Brazil 1-7 Germany is part of 90min's 20 Greatest Matches of the Decade series.
You would think that for a game to class as one of the best of the decade - a decade that has yielded ten club seasons, three World Cups and two European Championships - it would have to exist as a contest beyond about the 25th minute.
Sure, there can be good games that get blown out of the water before they even start, but to rank as one of the best over a remarkable ten-year period, you'd think it would have to carry at least a semblance of suspense.
That's what you'd think, until you sit back and watch the highlights of Germany's 2014 World Cup semi-final with Brazil in Belo Horizonte.
The hosts had the nation believing heading into this one. They had rampaged through their group with thumping wins over Croatia and Cameroon, and though their route to the semis wasn't exactly convincing - requiring penalties to overcome Chile before edging out an impressive Colombia side 2-1 - it was poised to be their year.
Standing in their way was a Germany side who drew clear parallels, advancing with relative comfort through their group before tightly-contested wins over Algeria and France. They were stinging from third-placed finishes in 2006 and 2010, and having exited the Euros two years earlier at the semi-final stage, the narrative surrounding the Germans suggested they were fast-becoming the nearly-men of the international stage.
Heading in, then, something had to give. With both sides so far undefeated, we'd either have the romance of Brazil going all the way on home turf, booking a potential Clásico del Atlántico with Argentina in the final, or we'd see Germany bucking the trend to put themselves in the running for a first major trophy in a now-unfathomable 18 years.
The game kicked off at 17.00 local time, and by 17.25, Joachim Löw's men had thoroughly redefined themselves in the eyes of the world.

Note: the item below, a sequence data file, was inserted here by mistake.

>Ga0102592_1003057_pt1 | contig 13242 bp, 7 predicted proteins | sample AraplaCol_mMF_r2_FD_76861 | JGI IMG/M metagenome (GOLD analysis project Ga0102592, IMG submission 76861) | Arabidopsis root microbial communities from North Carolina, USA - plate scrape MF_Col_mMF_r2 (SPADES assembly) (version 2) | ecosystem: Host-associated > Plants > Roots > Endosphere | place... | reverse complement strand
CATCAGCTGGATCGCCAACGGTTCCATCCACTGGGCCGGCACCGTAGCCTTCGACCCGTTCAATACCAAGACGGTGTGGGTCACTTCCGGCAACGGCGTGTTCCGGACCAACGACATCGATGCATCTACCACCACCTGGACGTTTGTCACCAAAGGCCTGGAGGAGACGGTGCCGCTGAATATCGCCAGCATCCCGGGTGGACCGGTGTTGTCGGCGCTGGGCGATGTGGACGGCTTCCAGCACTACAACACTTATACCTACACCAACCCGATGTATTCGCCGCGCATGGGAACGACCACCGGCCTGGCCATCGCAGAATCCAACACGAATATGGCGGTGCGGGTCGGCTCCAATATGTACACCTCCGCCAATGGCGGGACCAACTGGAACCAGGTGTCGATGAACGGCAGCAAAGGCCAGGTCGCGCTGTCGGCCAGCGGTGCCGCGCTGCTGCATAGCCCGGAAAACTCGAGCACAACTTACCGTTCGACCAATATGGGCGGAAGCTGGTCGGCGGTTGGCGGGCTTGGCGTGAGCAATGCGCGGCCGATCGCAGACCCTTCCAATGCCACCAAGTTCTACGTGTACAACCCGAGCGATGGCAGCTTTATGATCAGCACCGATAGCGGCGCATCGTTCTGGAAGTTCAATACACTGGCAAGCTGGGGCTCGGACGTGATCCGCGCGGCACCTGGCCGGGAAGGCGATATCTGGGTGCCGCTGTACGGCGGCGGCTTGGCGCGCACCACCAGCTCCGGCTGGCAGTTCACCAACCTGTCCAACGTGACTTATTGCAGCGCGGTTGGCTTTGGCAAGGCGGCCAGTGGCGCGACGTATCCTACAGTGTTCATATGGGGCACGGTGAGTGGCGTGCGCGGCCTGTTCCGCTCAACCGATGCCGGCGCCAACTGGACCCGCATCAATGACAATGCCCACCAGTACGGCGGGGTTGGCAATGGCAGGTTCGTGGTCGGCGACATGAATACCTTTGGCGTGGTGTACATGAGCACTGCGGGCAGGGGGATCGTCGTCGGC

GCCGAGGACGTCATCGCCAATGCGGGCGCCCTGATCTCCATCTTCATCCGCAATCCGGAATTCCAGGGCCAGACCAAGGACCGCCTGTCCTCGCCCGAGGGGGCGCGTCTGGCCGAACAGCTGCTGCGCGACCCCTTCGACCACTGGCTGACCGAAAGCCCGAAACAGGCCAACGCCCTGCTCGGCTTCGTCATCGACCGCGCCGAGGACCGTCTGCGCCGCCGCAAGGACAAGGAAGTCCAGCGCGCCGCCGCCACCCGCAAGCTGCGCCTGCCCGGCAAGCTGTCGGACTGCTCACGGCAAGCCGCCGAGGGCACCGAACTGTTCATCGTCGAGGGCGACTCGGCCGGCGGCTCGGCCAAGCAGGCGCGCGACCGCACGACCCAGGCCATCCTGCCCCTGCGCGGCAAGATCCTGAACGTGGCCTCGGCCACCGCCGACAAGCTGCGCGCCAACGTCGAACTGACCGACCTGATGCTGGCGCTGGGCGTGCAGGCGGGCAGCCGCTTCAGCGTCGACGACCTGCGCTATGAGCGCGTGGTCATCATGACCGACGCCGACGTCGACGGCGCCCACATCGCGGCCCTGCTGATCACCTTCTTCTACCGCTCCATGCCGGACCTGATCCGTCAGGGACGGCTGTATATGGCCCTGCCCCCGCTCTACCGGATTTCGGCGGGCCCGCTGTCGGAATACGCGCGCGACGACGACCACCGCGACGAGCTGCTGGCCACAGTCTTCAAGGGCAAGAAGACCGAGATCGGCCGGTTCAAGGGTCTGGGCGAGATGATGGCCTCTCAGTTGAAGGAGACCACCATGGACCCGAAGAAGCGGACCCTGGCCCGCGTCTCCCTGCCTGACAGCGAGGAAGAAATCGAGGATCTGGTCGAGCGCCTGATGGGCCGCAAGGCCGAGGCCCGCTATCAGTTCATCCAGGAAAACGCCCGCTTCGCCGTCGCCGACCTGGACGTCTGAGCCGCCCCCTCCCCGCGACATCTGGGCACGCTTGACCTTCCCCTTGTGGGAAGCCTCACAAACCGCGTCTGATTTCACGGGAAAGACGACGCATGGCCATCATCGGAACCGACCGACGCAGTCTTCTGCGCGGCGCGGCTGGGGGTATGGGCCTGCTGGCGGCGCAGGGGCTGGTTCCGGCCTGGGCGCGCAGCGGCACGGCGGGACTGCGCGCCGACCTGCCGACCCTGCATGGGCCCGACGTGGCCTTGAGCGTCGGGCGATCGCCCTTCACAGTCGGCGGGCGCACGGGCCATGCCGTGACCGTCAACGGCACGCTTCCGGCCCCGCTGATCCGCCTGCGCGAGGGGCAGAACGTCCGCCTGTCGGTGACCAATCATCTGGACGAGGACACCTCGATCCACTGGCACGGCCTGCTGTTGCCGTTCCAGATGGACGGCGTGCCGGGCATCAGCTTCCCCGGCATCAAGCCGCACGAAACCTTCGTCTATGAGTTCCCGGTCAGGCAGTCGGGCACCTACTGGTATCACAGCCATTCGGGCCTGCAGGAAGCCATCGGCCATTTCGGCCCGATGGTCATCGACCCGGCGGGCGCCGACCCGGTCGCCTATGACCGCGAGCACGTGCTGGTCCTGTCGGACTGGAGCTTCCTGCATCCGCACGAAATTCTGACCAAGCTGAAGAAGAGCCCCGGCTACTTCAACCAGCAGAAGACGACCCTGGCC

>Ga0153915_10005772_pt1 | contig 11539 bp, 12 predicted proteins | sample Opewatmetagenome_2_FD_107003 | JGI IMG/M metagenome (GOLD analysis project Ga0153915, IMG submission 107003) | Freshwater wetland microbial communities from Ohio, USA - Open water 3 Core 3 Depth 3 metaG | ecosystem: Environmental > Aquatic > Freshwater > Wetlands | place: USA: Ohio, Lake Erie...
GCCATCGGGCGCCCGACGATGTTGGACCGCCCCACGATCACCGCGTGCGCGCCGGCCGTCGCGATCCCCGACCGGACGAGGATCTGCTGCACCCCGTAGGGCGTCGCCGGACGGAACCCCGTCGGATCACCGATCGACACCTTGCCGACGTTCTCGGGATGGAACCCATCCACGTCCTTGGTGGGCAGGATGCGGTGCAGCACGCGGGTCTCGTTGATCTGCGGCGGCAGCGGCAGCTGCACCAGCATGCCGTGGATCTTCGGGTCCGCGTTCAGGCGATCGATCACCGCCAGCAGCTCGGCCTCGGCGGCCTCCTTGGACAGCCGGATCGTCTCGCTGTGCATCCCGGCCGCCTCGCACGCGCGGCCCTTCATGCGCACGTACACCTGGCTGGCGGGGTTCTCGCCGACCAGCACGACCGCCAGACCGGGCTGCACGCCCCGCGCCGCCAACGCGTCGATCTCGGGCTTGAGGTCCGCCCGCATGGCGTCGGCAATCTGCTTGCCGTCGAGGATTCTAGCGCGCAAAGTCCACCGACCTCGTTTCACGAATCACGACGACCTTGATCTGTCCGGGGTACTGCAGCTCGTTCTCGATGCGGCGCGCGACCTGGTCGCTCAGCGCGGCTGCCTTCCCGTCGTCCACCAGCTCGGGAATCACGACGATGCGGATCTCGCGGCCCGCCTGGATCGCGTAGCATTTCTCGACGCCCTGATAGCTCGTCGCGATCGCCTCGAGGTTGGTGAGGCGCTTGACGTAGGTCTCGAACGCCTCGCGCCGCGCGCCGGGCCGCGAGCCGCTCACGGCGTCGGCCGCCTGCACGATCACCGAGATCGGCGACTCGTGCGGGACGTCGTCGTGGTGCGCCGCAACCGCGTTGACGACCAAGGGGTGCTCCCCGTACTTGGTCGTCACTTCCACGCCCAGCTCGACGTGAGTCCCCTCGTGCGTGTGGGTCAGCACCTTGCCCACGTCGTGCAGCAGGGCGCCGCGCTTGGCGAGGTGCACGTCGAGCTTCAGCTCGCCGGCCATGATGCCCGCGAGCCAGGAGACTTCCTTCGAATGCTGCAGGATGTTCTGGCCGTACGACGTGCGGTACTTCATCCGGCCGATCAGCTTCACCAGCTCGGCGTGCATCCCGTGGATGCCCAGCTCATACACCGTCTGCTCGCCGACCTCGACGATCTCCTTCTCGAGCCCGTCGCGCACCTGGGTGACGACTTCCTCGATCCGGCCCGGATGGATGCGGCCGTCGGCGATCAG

Previously typecast as the regimented, meticulous, efficient-if-not-exactly-fluid footballing bad guys, the world watched in disbelief as they produced a breathtaking brand of aesthetically delightful football that seemed more like the great Brazil sides of the 1960s and 70s than any modern European hopefuls.
Taking on their hosts at the game they made famous, Brazil had no answer, and knocked on to their heels by Thomas Müller's 11th-minute opening goal, they flinched at every turn. The Bayern man converted a corner by Toni Kroos, sparking a rout unlike anything seen before or since at this stage of a major international tournament.
The lead would be doubled when Müller received a pass from Kroos in the area, before seamlessly sending it back where it came from with a backheel that found a wonderfully-disguised run from Miroslav Klose. On 15 goals at World Cups, the striker took two bites at the cherry, but converted a rebound after a save from Julio Cesar to make history as the top scorer in the history of the tournament.
From there, the goals rained. Kroos made it three with a technically perfect low finish from the edge of the area, before robbing Fernandinho and racing into the space vacated by David Luiz, playing a one-two with Sami Khedira that sold Cesar down the river, slotting home. By the half-hour mark, it would be five thanks to a Khedira strike.
Brazil were reacting to Germany's tidy, razor-sharp passing in the final third as if they were controlled by a 12-year-old playing FIFA for the first time; they had no way of reading anything beyond what was happening directly before their eyes.
The Germans, meanwhile, seemed to be seeing the game unfold five passes ahead, and were toying with their hosts like a grizzly bear with fatally-wounded prey. They had won the World Cup semi-final with an hour to spare, and they knew it. But they were not relenting.
The flow of goals did subside until Andre Schurrle emerged from the bench midway through a second half in which Brazil were intent on saving some face, but the damage done to Dante and Luiz's confidence at the heart of the defence had been terminal.
Then-Chelsea winger Schurrle went on to add two further goals to the tally, converting Philipp Lahm's cross from the right before powering an effort in off the bar that was worthy of winning any World Cup; but paled in significance thanks to the preternatural performance of his team.
The home fans, who had been devastated beyond tears by what they were seeing, had something to cheer when Oscar got the better of Jerome Boateng - who was clearly already in celebration-mode judging by the standard of his defending - and finished off to pull one back.
But the referee's whistle would soon put Scolari's men out of their misery, and leave the rest of us gasping for breath and wondering what in the nine realms we had just watched.
Germany went on to win the final 1-0 over Argentina, and defined largely by this one semi-final victory, Löw wrote his name into the history books as the mastermind behind a true golden generation of talent.
Brazil went on to finish fourth after a 3-0 defeat to the Netherlands in the third-placed playoff, and Scolari did not take charge of another match.
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